Dear Carolyn: My girlfriend and I have been dating for three years, two long-distance. Now we are back in the same place and living together.
While my girlfriend and I were apart, we only saw my brother and sister-in-law at holidays. Now, however, we live nearby and see each other frequently, and the interactions are not as pleasant. My girlfriend is offended by my brother and sister-in-law’s sense of humor. It can be coarse and grating, relying on shock value rather than wit for a laugh. As such, she doesn’t want to be around them.
I feel defensive when she says that, and I am not sure how much of her feelings to communicate to my brother and sister-in-law. Should I be the emotional interlocutor? Should I suggest they talk it out? I don’t want to insist on a relationship between them all that is negative, but I would hope they could get along as I love my girlfriend, and we hope to be married soon.
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Wait a minute — you blew right past the most interesting part: how you feel.
That’s the crux of it, because this isn’t about them; if it were, they’d just avoid each other, boom, done. Instead this is about what you need from your innermost circle — and “defensive” says you don’t entirely agree with your girlfriend.
That, in turn, means you need to figure out what you’re defending and why, and where both your sympathy and loyalty belong. Whatever you choose to do here, it’s going to affect your relationship with one of the most important people in your life, which promises considerable pressure and a sense of loss. That’s why it’s so important to know your own mind before you attempt to navigate a conflict like this — to make the best choice for you, and to have the confidence to respond without lashing out.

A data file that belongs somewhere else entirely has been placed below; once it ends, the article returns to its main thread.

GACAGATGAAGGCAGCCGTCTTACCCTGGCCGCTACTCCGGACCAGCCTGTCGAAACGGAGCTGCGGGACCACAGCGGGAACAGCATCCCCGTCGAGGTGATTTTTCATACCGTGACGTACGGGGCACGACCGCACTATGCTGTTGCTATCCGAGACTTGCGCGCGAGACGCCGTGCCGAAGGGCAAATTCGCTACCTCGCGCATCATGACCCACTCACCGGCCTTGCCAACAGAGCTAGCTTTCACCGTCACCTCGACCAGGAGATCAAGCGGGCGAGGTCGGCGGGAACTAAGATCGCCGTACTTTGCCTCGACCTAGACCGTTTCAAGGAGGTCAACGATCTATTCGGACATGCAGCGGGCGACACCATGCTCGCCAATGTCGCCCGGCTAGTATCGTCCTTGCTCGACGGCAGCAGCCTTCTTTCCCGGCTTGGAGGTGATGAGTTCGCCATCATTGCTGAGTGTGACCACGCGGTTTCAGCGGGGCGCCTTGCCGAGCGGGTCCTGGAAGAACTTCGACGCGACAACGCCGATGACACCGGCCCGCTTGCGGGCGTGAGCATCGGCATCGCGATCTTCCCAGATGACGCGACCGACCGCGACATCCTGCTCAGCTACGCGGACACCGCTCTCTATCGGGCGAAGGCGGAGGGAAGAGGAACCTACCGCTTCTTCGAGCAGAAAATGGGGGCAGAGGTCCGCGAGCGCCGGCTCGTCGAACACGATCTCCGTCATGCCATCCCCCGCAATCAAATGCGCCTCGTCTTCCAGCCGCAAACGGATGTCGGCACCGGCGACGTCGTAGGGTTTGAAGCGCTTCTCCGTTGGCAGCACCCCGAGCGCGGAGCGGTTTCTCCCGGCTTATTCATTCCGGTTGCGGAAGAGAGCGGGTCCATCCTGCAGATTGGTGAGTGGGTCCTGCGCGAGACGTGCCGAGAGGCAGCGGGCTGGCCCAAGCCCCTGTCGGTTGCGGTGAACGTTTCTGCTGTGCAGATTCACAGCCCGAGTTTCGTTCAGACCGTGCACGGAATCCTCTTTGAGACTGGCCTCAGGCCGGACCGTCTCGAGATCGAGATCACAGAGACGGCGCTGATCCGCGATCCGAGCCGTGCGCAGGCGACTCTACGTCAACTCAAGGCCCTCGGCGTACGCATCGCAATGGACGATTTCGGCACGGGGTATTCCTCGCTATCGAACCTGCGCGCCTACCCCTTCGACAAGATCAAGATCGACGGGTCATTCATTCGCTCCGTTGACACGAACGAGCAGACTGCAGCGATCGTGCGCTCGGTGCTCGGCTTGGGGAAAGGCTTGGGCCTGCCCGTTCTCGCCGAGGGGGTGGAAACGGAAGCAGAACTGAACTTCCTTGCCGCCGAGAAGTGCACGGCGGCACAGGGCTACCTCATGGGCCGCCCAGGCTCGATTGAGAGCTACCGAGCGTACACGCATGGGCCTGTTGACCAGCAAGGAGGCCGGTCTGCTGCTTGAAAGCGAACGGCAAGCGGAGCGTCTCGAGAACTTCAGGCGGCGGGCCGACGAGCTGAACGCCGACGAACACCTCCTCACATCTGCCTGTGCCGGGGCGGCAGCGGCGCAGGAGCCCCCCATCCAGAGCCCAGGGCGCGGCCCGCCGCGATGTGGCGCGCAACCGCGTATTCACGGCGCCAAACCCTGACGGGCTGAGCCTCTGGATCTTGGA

To get there, please ask yourself: Do you object to this couple’s humor, or do you find it as funny as they do? Or are you between those two positions somewhere, objectively aware that it’s offensive but fine with brushing it off?
And: Do you think family trumps rude humor, or vice versa? Or, again, do you fall somewhere in between, believing answers are case-by-case and contingent on both the depth of the family bonds and the lows hit by the jokes?
And: If one party or the other forced you to choose a side, would you?
It’s almost impossible to take a clear stand, much less be at peace with it, when you yourself aren’t sure of your priorities — and that has its own consequences. If you think your girlfriend is overreacting, for example, but defer to her anyway because you think you’re supposed to or you fear losing her, then you’ll grow to resent her for complicating things with your brother. If you think she has a point but you won’t admit that to your brother’s face — not wanting to be his next target — then your visits to him will feel dishonest and forced.
Mixed feelings also help to put the “recurring” into arguments with your partner, which can wear your affection away. And these are just examples.
So figure out where you stand. Then, explain that to your girlfriend — plainly, just facts. Then say you’d like for the two of you to figure out an approach to the brother issue that gives each of you enough of what you need. Talk it, try it, tweak it, repeat till you see what works.
A life together would include dozens of adjustments like this, big and small; as hard as this one feels, it might be eye-opening for you both to go through this exercise now.
Email Carolyn at firstname.lastname@example.org.